Reinvigorating teachers was one of the primary objectives stated in the original NSF seed grant, which Barbara Schaal, PhD, now dean of the Faculty of Arts & Sciences and the Mary-Dell Chilton Distinguished Professor in the Department of Biology, submitted in 2006. Victoria L. May, now executive director of ISP and assistant dean in Arts & Sciences, was the co-principal investigator on the grant.
“To me, the important goals were to expand the knowledge base of these very talented teachers, to instill a research focus for teaching, and — most of all — to convey how wonderfully exciting and interesting modern biology is,” said Schaal, who continues to lecture at the summer institute.
But if a passion for their content area is how they got into teaching in the first place, why do teachers need to be reinvigorated? The fact is that teaching suffers from a significant retention problem.
In 2009, the National Commission on Teaching and America’s Future reported that nearly half of all new K-12 teachers leave the profession within their first five years. For science teachers, Balcerzak said, up to 40 percent leave the profession in the first three years, depending on the school district.
What causes new teachers to flee the profession? The low salaries? The long hours? The most critical factor, Balcerzak believes, is the isolation. “While directing this program, I’ve seen that biology teachers across the country are isolated in their classrooms and in their intellectual and instructional lives. Sometimes, they are the only high school life science teacher in the district,” she said.
Washington University’s program offers a national cohort — the only NSF-sponsored Teacher Leader Institute to do so. The importance of this cannot be understated, Balcerzak said. When asking the teachers what they appreciated about the program, every one of them mentioned the nationwide network of biology teachers that they discovered through the program.
The high school teachers confided to Balcerzak that for the first time in their careers, they have peers to turn to for help with planning lessons or trying to inspire students who struggle with science.
Balcerzak, who is tracking this network, said these contacts are being maintained years after graduation. “[Our] teachers were able to connect with other teachers around the country, and they realized that what they were doing in their isolated district was really as important as what everyone else was doing across the country.”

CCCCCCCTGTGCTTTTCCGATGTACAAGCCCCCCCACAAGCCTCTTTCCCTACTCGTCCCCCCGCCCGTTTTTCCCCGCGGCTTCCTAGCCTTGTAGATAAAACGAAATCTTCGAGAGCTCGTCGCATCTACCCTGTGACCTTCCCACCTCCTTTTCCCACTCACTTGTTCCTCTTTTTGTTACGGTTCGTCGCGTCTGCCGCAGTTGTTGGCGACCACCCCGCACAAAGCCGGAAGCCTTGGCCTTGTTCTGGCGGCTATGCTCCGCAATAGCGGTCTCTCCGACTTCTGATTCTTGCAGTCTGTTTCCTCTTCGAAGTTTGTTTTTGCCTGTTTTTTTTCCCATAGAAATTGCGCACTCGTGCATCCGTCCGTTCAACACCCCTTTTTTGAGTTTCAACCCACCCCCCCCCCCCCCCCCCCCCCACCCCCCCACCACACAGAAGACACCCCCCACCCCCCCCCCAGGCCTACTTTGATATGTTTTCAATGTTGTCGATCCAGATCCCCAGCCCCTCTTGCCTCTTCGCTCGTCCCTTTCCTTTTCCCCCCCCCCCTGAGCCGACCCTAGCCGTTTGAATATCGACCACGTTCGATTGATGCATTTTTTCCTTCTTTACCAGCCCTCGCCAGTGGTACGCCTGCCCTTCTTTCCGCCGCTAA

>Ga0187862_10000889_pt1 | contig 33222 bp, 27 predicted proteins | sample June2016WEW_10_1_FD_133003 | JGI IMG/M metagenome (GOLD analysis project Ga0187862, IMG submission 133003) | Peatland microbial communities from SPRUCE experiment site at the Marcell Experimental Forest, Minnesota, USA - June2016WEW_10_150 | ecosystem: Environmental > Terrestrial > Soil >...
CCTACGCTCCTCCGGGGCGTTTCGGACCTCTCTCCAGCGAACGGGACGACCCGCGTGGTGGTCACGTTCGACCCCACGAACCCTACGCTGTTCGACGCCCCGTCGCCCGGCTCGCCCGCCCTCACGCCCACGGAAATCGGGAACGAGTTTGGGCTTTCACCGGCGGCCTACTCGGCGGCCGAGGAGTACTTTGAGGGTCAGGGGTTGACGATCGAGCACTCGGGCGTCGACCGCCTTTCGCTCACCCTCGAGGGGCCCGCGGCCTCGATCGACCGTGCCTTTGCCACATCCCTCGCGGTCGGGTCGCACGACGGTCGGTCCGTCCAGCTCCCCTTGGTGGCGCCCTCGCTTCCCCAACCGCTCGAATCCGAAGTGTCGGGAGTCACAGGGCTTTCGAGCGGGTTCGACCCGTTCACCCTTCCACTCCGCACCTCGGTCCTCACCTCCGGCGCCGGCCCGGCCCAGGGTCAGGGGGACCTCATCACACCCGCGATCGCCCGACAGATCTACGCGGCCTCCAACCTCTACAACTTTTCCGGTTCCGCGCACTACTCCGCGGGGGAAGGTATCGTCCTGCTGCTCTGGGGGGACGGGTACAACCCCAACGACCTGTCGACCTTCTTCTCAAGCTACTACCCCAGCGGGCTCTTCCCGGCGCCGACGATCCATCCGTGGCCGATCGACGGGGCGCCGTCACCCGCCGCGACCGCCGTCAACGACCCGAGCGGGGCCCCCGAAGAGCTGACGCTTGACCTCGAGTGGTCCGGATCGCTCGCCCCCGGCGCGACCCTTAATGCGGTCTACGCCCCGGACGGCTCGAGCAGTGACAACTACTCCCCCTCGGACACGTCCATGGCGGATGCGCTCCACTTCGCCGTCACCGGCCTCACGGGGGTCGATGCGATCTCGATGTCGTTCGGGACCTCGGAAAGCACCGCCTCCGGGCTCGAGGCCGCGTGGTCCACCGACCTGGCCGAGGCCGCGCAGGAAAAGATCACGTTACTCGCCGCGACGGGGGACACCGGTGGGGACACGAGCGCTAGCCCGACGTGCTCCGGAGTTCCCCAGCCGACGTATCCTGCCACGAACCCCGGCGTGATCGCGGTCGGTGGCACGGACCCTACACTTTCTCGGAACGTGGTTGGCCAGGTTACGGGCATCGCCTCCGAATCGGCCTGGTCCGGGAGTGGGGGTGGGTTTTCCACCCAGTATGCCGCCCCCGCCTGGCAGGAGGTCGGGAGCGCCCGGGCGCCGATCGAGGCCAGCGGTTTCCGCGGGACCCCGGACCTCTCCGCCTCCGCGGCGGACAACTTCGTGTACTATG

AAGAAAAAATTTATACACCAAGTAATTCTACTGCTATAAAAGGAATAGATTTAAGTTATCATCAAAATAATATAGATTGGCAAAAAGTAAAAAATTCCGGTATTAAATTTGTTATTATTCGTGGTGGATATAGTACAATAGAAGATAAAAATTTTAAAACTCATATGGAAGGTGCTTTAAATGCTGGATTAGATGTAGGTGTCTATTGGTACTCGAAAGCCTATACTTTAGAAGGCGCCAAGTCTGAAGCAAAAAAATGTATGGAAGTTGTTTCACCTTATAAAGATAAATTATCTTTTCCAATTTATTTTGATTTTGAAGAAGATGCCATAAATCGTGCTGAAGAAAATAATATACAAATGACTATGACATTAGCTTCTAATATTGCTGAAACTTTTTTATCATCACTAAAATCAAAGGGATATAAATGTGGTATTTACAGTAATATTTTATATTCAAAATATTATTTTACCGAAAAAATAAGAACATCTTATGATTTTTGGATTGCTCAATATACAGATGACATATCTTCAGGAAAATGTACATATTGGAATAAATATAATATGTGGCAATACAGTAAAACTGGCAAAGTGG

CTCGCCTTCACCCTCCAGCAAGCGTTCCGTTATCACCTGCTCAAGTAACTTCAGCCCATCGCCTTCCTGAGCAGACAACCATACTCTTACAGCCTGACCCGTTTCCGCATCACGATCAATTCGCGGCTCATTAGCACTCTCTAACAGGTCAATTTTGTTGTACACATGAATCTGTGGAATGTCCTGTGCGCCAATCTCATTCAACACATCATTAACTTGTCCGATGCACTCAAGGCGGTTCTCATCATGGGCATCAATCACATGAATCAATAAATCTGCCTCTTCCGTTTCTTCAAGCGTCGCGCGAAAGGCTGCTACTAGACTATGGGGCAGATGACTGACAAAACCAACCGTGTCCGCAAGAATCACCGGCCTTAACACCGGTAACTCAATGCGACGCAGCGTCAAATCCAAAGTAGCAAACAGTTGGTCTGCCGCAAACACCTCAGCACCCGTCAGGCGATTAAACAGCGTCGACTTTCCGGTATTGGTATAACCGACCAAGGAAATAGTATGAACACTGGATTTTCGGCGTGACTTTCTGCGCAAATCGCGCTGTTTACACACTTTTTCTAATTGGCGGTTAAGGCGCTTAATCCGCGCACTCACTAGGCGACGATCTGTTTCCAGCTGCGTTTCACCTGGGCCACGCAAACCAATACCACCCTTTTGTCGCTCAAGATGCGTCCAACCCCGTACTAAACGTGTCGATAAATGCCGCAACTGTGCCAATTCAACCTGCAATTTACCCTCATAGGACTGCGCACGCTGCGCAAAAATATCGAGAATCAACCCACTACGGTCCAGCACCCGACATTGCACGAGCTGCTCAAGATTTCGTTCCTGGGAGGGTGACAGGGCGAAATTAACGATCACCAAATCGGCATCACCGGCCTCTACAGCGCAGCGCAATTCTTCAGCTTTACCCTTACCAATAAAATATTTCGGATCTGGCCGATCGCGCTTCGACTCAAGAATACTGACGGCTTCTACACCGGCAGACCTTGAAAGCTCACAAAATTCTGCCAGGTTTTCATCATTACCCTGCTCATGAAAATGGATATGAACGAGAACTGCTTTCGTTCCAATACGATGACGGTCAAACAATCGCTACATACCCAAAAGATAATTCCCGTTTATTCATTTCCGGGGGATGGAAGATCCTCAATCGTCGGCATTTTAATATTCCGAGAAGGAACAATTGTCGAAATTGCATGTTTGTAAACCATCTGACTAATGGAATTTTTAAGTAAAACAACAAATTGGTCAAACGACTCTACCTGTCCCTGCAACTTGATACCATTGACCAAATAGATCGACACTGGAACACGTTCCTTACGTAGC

A network of peers
After graduating from the program in 2010, Michelle Halvorsen, from the Texas School for the Deaf in Austin; Kelly Shipley, from McMinnville High School in Oregon; and Valerie Smallbeck, from Bismarck High School in North Dakota, still talk regularly.
They frequently fly to visit each other and exchange emails and phone calls to collaborate on a project designing science curriculum that can be used by high school biology teachers across the country — a project that would not have been started without the opportunity to meet and exchange ideas.
The group said that not only did they return to their districts more inspired, but also — after debating the right word for a few minutes, the group agreed — more empowered.
“It’s made me a better leader in the role that I play. It helped me get out of the box,” Smallbeck reported. “I came into the program knowing a lot about science. But I think having that master’s degree that says WashU and having been so involved in the leadership project and going to the national conferences … other people notice that and they say ‘Maybe I should pay a little more attention. Maybe I should listen to see what exactly has come back home.’”
“Because I feel so much more confident in my content area, and because I feel so much more involved in my school district, I feel like I can better motivate or empower students who are interested in science,” Shipley said. “There are students who really, really love science who want to do more than what I just do in my room.”
Halvorsen recently took a side job writing biology lesson plans for a company in Texas. She said some of what she learned in the program made its way into the work she submitted, which means there are now 800 or so school districts using Washington University-inspired lesson plans.